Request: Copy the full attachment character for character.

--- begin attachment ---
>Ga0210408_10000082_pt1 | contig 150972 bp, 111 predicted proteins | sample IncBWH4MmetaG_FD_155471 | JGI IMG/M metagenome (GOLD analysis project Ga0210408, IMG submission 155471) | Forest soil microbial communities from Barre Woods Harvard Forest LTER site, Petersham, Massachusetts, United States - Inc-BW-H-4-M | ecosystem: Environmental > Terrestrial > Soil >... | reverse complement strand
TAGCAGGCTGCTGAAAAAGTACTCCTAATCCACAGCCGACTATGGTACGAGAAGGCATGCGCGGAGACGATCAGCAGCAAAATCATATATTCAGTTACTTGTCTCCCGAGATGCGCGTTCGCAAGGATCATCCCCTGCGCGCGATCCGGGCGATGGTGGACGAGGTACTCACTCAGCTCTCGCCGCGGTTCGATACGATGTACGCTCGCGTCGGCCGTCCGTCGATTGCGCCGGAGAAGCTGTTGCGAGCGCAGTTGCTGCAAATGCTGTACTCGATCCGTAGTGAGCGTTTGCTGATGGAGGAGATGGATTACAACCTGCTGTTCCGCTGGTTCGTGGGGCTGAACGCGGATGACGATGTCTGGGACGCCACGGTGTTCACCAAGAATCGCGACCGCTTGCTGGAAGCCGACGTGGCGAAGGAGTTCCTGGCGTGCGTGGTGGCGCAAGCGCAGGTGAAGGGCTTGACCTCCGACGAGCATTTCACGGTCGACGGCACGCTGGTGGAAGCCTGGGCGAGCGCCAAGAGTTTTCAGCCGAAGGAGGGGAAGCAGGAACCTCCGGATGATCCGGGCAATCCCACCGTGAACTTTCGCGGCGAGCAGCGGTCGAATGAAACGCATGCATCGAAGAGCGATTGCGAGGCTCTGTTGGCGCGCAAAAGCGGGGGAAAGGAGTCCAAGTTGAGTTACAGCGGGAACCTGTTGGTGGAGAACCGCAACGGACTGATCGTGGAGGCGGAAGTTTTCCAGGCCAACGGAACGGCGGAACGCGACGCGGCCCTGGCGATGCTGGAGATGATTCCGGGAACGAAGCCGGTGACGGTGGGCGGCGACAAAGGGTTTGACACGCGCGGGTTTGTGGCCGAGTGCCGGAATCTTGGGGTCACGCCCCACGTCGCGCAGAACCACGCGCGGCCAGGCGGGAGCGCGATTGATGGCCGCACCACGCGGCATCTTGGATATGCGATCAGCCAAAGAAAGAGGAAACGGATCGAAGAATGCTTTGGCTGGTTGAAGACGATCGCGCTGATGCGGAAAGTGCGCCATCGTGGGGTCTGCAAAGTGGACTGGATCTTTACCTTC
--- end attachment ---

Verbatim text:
>Ga0210408_10000082_pt1 | contig 150972 bp, 111 predicted proteins | sample IncBWH4MmetaG_FD_155471 | JGI IMG/M metagenome (GOLD analysis project Ga0210408, IMG submission 155471) | Forest soil microbial communities from Barre Woods Harvard Forest LTER site, Petersham, Massachusetts, United States - Inc-BW-H-4-M | ecosystem: Environmental > Terrestrial > Soil >... | reverse complement strand
TAGCAGGCTGCTGAAAAAGTACTCCTAATCCACAGCCGACTATGGTACGAGAAGGCATGCGCGGAGACGATCAGCAGCAAAATCATATATTCAGTTACTTGTCTCCCGAGATGCGCGTTCGCAAGGATCATCCCCTGCGCGCGATCCGGGCGATGGTGGACGAGGTACTCACTCAGCTCTCGCCGCGGTTCGATACGATGTACGCTCGCGTCGGCCGTCCGTCGATTGCGCCGGAGAAGCTGTTGCGAGCGCAGTTGCTGCAAATGCTGTACTCGATCCGTAGTGAGCGTTTGCTGATGGAGGAGATGGATTACAACCTGCTGTTCCGCTGGTTCGTGGGGCTGAACGCGGATGACGATGTCTGGGACGCCACGGTGTTCACCAAGAATCGCGACCGCTTGCTGGAAGCCGACGTGGCGAAGGAGTTCCTGGCGTGCGTGGTGGCGCAAGCGCAGGTGAAGGGCTTGACCTCCGACGAGCATTTCACGGTCGACGGCACGCTGGTGGAAGCCTGGGCGAGCGCCAAGAGTTTTCAGCCGAAGGAGGGGAAGCAGGAACCTCCGGATGATCCGGGCAATCCCACCGTGAACTTTCGCGGCGAGCAGCGGTCGAATGAAACGCATGCATCGAAGAGCGATTGCGAGGCTCTGTTGGCGCGCAAAAGCGGGGGAAAGGAGTCCAAGTTGAGTTACAGCGGGAACCTGTTGGTGGAGAACCGCAACGGACTGATCGTGGAGGCGGAAGTTTTCCAGGCCAACGGAACGGCGGAACGCGACGCGGCCCTGGCGATGCTGGAGATGATTCCGGGAACGAAGCCGGTGACGGTGGGCGGCGACAAAGGGTTTGACACGCGCGGGTTTGTGGCCGAGTGCCGGAATCTTGGGGTCACGCCCCACGTCGCGCAGAACCACGCGCGGCCAGGCGGGAGCGCGATTGATGGCCGCACCACGCGGCATCTTGGATATGCGATCAGCCAAAGAAAGAGGAAACGGATCGAAGAATGCTTTGGCTGGTTGAAGACGATCGCGCTGATGCGGAAAGTGCGCCATCGTGGGGTCTGCAAAGTGGACTGGATCTTTACCTTC